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Does burning wood helps reduce pollution?

Well, a school goer who has to read environmental studies these days would yell a resounding ‘no’.

If one wants to go deeper, one can come across guidelines issued by the central pollution control board itself to avoid wood burning. Just a while back, when there was a dip in the air quality of Delhi, the advisory issued by the state government specifically urged people “..not to burn dry leaves, crop residue, wood, coal, etc.”

But as they say, some people like doing things differently.

An organisation in Meerut (which is not very far from the national capital) is going to hold a megaevent – a mahayagnya – wherein it plans to burn 500 quintals of wood, to supposedly ‘reduce pollution’. This would be a nine-day affair which would begin at the end of the third of week of March. As reports are coming in there would be 108 havan kunds (fire places) where around 350 Brahmins would be performing the rituals. A big yagnashala(where these priests would sit to perform the yagna) has been prepared at the place.

Perhaps to counter the scientific proofs available and to ward off any possible criticism from concerned citizens, a spokesperson of the organisation (Shri Ayutchandi Mahayagna Samiti), which is conducting this megaevent, has tried to provide ‘theological’ proofs to substantiate his argument. He is reported to have shared the belief that in Hinduism ”yagna leads to purification and removal of pollution. Mango wood burnt after pouring ghee made from cow milk helps in reducing pollution.” Interestingly, he was candid enough to admit that these are all claims and “there is no scientific evidence to it yet because no research has been done so far.”

Another representative of the same group seemed more confident about it and claimed that “Mango wood, that is burnt after pouring pure ghee, does not form pollutants.” He even claimed that “It only purifies the air”. According to a scientific report, the Ozone layer above our country is the least damaged because yagnas are done here frequently.” The tremendous confidence exhibited by this gentleman reminds us of one of the much-discussed speech by the honourable PM while inaugurating Ambani hospital, a few months after his assumption of office. He had associated medical sciences to mythology, citing that “plastic surgery” and “genetic science” explained the creation of Lord Ganesh and Karna respectively.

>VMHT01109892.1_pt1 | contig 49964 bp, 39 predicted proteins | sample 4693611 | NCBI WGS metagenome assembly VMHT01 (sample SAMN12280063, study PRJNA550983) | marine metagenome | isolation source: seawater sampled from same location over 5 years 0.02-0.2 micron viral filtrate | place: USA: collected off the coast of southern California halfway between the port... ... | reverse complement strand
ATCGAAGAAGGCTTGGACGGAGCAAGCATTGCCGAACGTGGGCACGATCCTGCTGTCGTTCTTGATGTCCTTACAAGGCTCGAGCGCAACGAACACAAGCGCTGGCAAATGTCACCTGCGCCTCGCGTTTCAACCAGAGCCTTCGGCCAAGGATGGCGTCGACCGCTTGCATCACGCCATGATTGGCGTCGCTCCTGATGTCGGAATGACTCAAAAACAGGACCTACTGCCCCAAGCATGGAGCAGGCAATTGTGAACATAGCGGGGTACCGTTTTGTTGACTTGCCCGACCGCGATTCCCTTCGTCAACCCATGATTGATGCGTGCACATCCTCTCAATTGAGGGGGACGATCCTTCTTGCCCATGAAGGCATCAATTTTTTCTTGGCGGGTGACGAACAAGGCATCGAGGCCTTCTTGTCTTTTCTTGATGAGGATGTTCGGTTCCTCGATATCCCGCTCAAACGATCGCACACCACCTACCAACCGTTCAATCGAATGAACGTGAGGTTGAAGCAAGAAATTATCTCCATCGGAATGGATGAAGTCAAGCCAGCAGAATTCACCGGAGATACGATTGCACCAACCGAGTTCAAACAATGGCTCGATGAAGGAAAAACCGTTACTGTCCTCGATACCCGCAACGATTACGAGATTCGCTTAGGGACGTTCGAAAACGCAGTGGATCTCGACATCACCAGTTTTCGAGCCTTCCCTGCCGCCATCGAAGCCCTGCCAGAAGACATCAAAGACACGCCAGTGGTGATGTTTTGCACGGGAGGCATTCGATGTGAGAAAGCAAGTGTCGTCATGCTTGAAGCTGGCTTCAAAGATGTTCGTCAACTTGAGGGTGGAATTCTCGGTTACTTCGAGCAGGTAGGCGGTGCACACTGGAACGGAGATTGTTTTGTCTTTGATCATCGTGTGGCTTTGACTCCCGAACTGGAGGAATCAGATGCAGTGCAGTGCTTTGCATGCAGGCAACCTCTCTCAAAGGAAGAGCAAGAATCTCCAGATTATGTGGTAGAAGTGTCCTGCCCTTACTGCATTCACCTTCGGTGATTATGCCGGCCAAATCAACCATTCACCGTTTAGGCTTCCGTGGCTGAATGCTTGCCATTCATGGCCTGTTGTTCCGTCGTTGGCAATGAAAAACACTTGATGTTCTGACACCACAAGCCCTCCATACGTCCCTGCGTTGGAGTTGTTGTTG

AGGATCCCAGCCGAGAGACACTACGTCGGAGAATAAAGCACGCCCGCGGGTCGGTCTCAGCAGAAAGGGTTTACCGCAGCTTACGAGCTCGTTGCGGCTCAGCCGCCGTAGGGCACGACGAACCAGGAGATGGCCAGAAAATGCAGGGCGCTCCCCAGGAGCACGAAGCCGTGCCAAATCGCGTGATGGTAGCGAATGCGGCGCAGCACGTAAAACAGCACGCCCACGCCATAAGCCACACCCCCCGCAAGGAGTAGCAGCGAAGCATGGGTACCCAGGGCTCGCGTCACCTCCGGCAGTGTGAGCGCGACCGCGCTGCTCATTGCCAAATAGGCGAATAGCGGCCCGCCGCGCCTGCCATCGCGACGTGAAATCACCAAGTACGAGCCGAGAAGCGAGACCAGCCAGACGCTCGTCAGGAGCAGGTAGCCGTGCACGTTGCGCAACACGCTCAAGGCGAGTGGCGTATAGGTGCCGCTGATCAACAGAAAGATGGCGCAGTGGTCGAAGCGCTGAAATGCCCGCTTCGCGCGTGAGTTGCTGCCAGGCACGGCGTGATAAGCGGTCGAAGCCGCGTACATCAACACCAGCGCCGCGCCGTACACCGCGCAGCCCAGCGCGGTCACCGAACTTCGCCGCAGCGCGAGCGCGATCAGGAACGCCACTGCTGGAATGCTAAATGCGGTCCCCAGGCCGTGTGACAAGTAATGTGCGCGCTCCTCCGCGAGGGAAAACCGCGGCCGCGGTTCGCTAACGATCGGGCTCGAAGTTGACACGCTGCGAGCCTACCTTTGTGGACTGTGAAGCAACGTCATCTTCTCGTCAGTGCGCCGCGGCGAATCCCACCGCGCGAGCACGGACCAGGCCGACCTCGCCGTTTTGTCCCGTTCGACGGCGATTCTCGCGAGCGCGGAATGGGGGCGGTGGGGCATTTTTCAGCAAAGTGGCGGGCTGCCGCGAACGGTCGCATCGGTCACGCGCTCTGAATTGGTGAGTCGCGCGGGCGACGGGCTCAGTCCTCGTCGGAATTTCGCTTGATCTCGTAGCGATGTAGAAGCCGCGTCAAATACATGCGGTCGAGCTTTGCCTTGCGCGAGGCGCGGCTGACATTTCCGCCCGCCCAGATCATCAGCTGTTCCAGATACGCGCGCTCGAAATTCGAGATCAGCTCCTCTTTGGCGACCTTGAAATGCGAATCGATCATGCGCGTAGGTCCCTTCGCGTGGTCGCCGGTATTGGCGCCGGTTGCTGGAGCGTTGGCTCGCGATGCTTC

Anyway, coming back to the issue in focus, regional officials of the pollution control board have been apprised of the mega event and they have emphasised that “it would only contaminate the air further”. However, they have also expressed their helplessness in not doing anything about it as there is “no policy to initiate a probe into it”.

As of now, when one contemplates the ecological impact of this burning of hundreds of quintals of wood, with ghee being poured on it and the ‘decorative’ nature of policies framed to control pollution, one is confronted with a few other questions.

First and foremost, it is undeniable that this proposition – that burning of mango wood reduces pollution – is based on scriptural authority, ( as said in the Vedas, etc) and cannot be proved or disproved, which extinguishes the very possibility of doubt which is supposed to be the first step towards knowledge. Thus it erases the need for any causality/causation in the way. One can see that it is a method which is being promoted with vengeance at the level of ruling dispensation itself.

Looking at the fact that this programme would receive wide coverage in the media, its tremendous negative impact on the minds of the people – especially children and adolescents of an impressionable age – need not be exaggerated. Students who would be studying environmental studies would find it difficult to reconcile with what the textbook tells them and how the ‘great scriptures’ negate it. A few students might also think why their textbooks have not told them about this ‘holy truth’.